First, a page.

Student

Course

Initial post: Value and experience

Response Post:

Personal mission statement, as written by each student

1

HECO471-571 main campus

Discernment

"My mission is to become a successful healthcare professional and impact the worldwide market of healthcare. I want to become a better person each day and learn from my mistakes and from others mistakes. I would like to be a voice for the voiceless and use my platform to improve global health outcomes. I would like to extend quality, accessible, and affordable healthcare to all citizens."

2

HECO471-571 main campus

Cura personalis

"My purpose in life is to positively change the health outcome for those who are marginalized. I am determined to do this by taking care of the cura personalis and build communities filled with multicultural personals. These communities consist of people who have tapestry intertwined with many threads equal in shape, sizes and color. I am driven to understand these delicate threads and stand in solidarity with the pieces that are being underrepresented. I am determined to keep on learning and furthering my education in things that I am unknown to. I aspire to make a change and continuing serving others with the core values of love, compassion, and justice. "

3

HECO471-571 main campus

Reflection

My mission is to live a life of integrity, honesty, empathy, and love. I will strive to be a positive force in the lives of others. My mission is to give back to my community through healthcare, education, empowerment, and service. Learn something new every day! I will expand the things I know through both education and experiences alike, to increase my awareness of the world around me. I will never lose sight of what's important and value those around me.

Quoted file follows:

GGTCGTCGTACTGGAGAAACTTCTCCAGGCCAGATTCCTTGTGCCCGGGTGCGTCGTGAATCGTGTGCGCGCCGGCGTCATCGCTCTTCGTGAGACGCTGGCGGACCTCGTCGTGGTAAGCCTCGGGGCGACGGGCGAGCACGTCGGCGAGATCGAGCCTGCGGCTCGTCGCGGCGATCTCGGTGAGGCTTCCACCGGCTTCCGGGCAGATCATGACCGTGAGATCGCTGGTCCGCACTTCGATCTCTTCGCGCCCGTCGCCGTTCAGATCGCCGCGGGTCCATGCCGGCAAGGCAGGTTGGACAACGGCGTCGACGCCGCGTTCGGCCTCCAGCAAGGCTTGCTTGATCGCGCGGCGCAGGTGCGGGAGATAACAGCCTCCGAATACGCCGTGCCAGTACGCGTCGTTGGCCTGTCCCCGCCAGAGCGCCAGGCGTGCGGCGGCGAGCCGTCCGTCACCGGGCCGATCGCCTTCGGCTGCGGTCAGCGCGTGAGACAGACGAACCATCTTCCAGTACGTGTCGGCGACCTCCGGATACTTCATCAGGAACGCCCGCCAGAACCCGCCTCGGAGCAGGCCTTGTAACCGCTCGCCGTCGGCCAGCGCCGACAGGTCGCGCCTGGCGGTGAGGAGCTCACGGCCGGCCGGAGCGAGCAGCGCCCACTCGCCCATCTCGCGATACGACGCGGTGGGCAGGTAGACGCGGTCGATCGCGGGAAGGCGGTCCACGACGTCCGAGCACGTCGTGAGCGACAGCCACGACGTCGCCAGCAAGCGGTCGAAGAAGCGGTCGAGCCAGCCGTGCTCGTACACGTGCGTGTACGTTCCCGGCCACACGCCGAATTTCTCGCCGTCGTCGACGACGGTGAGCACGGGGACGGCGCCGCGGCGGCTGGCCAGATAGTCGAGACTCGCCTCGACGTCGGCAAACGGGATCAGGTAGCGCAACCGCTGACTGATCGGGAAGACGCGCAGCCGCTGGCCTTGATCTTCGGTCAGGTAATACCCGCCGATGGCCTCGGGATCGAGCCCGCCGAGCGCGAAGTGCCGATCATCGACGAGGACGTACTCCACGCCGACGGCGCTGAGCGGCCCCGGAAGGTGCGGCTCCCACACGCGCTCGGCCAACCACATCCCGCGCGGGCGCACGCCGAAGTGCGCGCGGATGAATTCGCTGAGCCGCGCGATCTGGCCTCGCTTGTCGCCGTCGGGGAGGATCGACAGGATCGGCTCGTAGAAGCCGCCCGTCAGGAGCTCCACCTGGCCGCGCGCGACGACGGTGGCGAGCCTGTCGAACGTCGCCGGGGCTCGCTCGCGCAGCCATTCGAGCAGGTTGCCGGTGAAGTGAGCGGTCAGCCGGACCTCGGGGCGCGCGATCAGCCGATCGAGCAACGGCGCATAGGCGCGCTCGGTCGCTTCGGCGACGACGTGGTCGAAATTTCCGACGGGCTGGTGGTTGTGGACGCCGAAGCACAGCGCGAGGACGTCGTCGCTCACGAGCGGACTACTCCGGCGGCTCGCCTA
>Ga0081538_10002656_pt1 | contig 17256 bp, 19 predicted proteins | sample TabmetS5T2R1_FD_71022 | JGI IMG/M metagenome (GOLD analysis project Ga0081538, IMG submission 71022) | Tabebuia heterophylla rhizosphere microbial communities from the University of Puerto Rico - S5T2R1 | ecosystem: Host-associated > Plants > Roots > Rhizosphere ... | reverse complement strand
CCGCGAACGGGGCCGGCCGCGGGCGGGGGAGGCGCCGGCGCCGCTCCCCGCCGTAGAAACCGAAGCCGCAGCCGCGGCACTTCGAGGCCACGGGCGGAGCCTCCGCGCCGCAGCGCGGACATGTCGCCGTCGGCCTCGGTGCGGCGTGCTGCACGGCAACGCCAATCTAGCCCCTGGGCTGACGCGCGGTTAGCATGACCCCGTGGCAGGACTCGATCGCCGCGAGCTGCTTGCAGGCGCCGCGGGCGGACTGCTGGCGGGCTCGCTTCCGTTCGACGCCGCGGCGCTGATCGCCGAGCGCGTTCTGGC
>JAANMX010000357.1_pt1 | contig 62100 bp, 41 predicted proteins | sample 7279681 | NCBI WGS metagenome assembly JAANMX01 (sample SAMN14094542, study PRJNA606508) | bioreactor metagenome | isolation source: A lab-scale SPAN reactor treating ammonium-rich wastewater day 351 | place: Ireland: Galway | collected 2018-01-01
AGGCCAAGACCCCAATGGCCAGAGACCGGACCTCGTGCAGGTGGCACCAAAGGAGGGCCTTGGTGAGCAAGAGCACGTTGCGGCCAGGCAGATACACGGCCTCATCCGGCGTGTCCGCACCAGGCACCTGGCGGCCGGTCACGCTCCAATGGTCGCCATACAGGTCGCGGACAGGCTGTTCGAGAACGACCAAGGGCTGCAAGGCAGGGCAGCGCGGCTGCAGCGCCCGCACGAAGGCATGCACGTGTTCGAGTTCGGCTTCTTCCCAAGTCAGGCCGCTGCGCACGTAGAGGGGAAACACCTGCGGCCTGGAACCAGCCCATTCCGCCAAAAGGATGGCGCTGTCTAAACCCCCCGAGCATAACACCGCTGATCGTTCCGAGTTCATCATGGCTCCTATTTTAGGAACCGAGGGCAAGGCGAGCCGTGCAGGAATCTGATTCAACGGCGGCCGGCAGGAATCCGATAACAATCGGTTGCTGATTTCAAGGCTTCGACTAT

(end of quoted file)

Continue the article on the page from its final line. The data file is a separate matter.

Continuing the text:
4

HECO471-571 main campus

Service rooted in justice and love

Living my life and utilizing my life work to facilitate empowerment and autonomy to individuals, especially to those in situations where there is an imbalance of power. Through fundamental work and grass root efforts, create an environment where accessible and quality healthcare and healing can be attained by all.

5

HECO471-571 main campus

Unsure- Magis?

To live each day with passion, faith, knowledge, good works and integrity through continual personal progress and education, honesty, an open mind and belief. To keep on learning, exploring, and improving the world with better data analytics. To enjoy the life and pursue my goals with confidence, hardworking, an optimistic attitude and good health by living my values. To maintain fun and physical fitness in my daily life. To cherish above all else family and friends by spending quality time with them.

 

 

 

 

1

HECO571 online

Reflection

My mission statement is promoting efficiency in healthcare by creating sustainable values and improving the quality of care.

2

HECO571 online

Solidarity and kinship

My personal statement is to support those with behavioral/mental health diagnoses through policy, economic development and research to determine appropriate levels of need and support.

3

HECO571 online

Cura personalis

To advance the quality of healthcare while lowering cost through appropriate analysis, policy, and research to be beneficial for all stakeholders.

4

HECO571 online

Cura personalis

To improve the health and well-being of patients by integrating research with patient-centered care that views and values the patient as a whole, rather than just treating a disease.

5

HECO571 online

Service rooted in justice and love

Improve health outcomes (the quantity and quality of life) and access, while reducing costs in communities like the one I grew up in.

6

HECO571 online

Solidarity and kinship